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‘Writing is my therapy’

Ridhima Khurana, student of Apeejay School, Panchsheel Park, expresses poetry writing gives her an outlet to let go of the pent-up turbulent emotions

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All individuals are torn between deciding between their heart and brain. Perhaps, life is all about this struggle. Ridhima Khurana, class 9 student with Apeejay School, Panchsheel Park, seems to have realised this truth of life at a tender age. In the Apeejay Promising Poet’s interview, the young poet says how poetry comes to her rescue when the thoughts of the world become unbearable to her. Edited excerpts: 

Since when did you start writing poems?

I started writing poems two years ago. I was in class 7 then. 

What inspired you to pick up the pen?

For me, writing is letting go of the thoughts that keep hovering above my head. Whenever I am overwhelmed with emotions, writing becomes my therapy. I just pick up a notebook and a pen and write whatever is in my mind without thinking how the words turn out to be. Writing comes handy for me when I am unable to share my feelings with anyone. I need to get rid of those feelings internally as well. At times when I am unable to share my feelings with my parents, or siblings, at that time, writing is my go to thing.

Who is your favourite poet and what is your favourite poem?

I am more into novels than poetry. Colleen Hoover is my favourite writer. Her book: It ends with us is too good.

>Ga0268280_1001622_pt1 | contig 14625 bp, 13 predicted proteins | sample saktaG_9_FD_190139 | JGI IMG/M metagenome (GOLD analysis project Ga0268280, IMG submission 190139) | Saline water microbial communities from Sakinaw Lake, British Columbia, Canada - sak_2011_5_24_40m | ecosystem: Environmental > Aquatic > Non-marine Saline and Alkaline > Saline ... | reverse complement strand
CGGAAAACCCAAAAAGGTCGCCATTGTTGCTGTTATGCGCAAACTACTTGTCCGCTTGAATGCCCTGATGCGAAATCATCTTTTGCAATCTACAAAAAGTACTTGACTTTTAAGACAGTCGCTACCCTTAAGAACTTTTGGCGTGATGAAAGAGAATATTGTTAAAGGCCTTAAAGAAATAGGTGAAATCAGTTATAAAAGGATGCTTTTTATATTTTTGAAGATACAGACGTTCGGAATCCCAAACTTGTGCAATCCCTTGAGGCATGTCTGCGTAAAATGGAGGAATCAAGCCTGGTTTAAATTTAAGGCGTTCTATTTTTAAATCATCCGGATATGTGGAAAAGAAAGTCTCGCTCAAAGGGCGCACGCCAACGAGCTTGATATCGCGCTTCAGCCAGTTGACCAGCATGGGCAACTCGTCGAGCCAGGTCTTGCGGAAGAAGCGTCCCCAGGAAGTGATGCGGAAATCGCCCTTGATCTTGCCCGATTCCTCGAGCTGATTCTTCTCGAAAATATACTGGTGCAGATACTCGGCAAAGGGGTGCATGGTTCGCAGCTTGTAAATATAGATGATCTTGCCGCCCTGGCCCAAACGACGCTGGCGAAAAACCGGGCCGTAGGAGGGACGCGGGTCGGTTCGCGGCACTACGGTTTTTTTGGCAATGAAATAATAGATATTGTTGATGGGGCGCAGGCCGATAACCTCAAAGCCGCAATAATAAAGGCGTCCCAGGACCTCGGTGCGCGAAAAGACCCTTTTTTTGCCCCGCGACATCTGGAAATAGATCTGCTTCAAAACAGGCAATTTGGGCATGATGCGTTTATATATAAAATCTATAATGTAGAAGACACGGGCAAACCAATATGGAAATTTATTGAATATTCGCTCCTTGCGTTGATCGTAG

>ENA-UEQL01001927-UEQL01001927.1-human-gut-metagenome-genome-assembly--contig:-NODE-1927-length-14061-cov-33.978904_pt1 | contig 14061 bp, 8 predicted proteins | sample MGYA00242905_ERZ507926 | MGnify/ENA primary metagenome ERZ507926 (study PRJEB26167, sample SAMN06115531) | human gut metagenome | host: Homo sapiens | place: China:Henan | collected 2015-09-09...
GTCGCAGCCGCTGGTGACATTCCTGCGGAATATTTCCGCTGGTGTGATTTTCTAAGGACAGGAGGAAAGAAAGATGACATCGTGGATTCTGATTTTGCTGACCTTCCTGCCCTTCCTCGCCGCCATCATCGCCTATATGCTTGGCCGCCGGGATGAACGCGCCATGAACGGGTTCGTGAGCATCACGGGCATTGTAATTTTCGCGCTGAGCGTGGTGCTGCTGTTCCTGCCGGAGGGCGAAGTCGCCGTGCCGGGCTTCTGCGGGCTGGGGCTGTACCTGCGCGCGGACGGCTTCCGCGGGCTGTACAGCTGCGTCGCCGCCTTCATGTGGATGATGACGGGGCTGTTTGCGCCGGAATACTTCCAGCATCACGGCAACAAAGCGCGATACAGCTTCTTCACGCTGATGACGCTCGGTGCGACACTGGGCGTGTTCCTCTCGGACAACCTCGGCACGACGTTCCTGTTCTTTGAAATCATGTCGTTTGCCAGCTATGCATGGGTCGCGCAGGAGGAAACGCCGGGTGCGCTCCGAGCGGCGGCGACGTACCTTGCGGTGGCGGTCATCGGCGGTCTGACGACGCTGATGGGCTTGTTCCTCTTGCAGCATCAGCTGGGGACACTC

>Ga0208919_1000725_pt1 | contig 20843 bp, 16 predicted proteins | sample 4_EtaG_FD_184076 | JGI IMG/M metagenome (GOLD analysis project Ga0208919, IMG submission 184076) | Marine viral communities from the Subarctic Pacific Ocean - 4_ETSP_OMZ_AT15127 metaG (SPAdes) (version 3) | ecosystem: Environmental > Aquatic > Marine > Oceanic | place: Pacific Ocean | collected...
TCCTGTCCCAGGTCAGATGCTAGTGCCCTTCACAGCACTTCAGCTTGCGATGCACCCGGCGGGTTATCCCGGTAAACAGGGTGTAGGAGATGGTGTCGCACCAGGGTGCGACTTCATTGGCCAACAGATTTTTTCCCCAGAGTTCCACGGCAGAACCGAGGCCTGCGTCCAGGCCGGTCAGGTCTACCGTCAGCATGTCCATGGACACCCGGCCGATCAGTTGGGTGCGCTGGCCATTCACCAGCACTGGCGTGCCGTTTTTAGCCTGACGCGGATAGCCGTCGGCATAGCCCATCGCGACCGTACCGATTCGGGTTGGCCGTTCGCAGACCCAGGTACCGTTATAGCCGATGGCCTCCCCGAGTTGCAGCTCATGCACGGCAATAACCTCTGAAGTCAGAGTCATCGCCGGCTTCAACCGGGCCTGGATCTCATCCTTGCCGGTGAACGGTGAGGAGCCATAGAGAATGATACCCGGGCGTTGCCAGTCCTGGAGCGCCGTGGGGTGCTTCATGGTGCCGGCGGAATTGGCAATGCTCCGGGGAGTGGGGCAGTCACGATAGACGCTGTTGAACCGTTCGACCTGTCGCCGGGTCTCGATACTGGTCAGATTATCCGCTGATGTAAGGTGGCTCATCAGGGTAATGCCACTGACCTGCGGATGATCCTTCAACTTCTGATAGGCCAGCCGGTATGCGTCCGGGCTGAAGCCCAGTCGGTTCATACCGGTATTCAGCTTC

Tell us about the process of writing a poem?

I don’t write poems usually. It is when I am totally overwhelmed by emotions and I feel I can’t keep my thoughts inside me anymore and I should pour them out, then I write poems.  I write my poems in one go. I write them when I am all alone, so that the thoughts can come out efficiently from my mind. I usually write at night. 

A few days ago, there was a power cut in my house, so I wrote in the moonlight. I could not see clearly what I was writing but it was a beautiful experience.

In your poem ‘Our true identity’ you mention how individuals are torn in choosing between the dictates of the heart and the brain. Tell us more about the poem?

Life is tough. Everyone has a mission. As one grows up, life teaches us a lot of things. That is why we see the experienced ones can give the best advice. Sometimes though life teaches us hard lessons at a tender age, adults can see beyond what is visible and that was the point of me writing this poem. I had seen some close people going through these emotions in tough times. I realised that at the end of the day, one is left with only oneself, one’s thoughts and the supreme divine.

Rhyme or free verse?

Free verse! I then don’t have to think much. But in rhyme, one has to pay close attention to the rhyming scheme and words

How does your school help you to write such beautiful poems?

The school teachers support and encourage me to pursue my passion. It is very uplifting for a student who has just started writing. I would like to thank my English teacher Manjusha ma’am and Math teacher Sarika ma’am for their support. 

What are your upcoming poems?

The recently written poem, the one I wrote under the moonlight, is my next poem. It is about how I wish that precious moment of silence would stay forever and no problems would be going on in life.  

One piece of advice for all budding writers?

Pay attention to your thoughts. They play a major role in what you write. Use your precious thoughts wisely and you will surely do something unique. 

Arijit Roy is a young correspondent at Apeejay Newsroom. He has done his masters in English literature from Delhi University and has a book of poems published by Writers Workshop India. He can be reached at [email protected]

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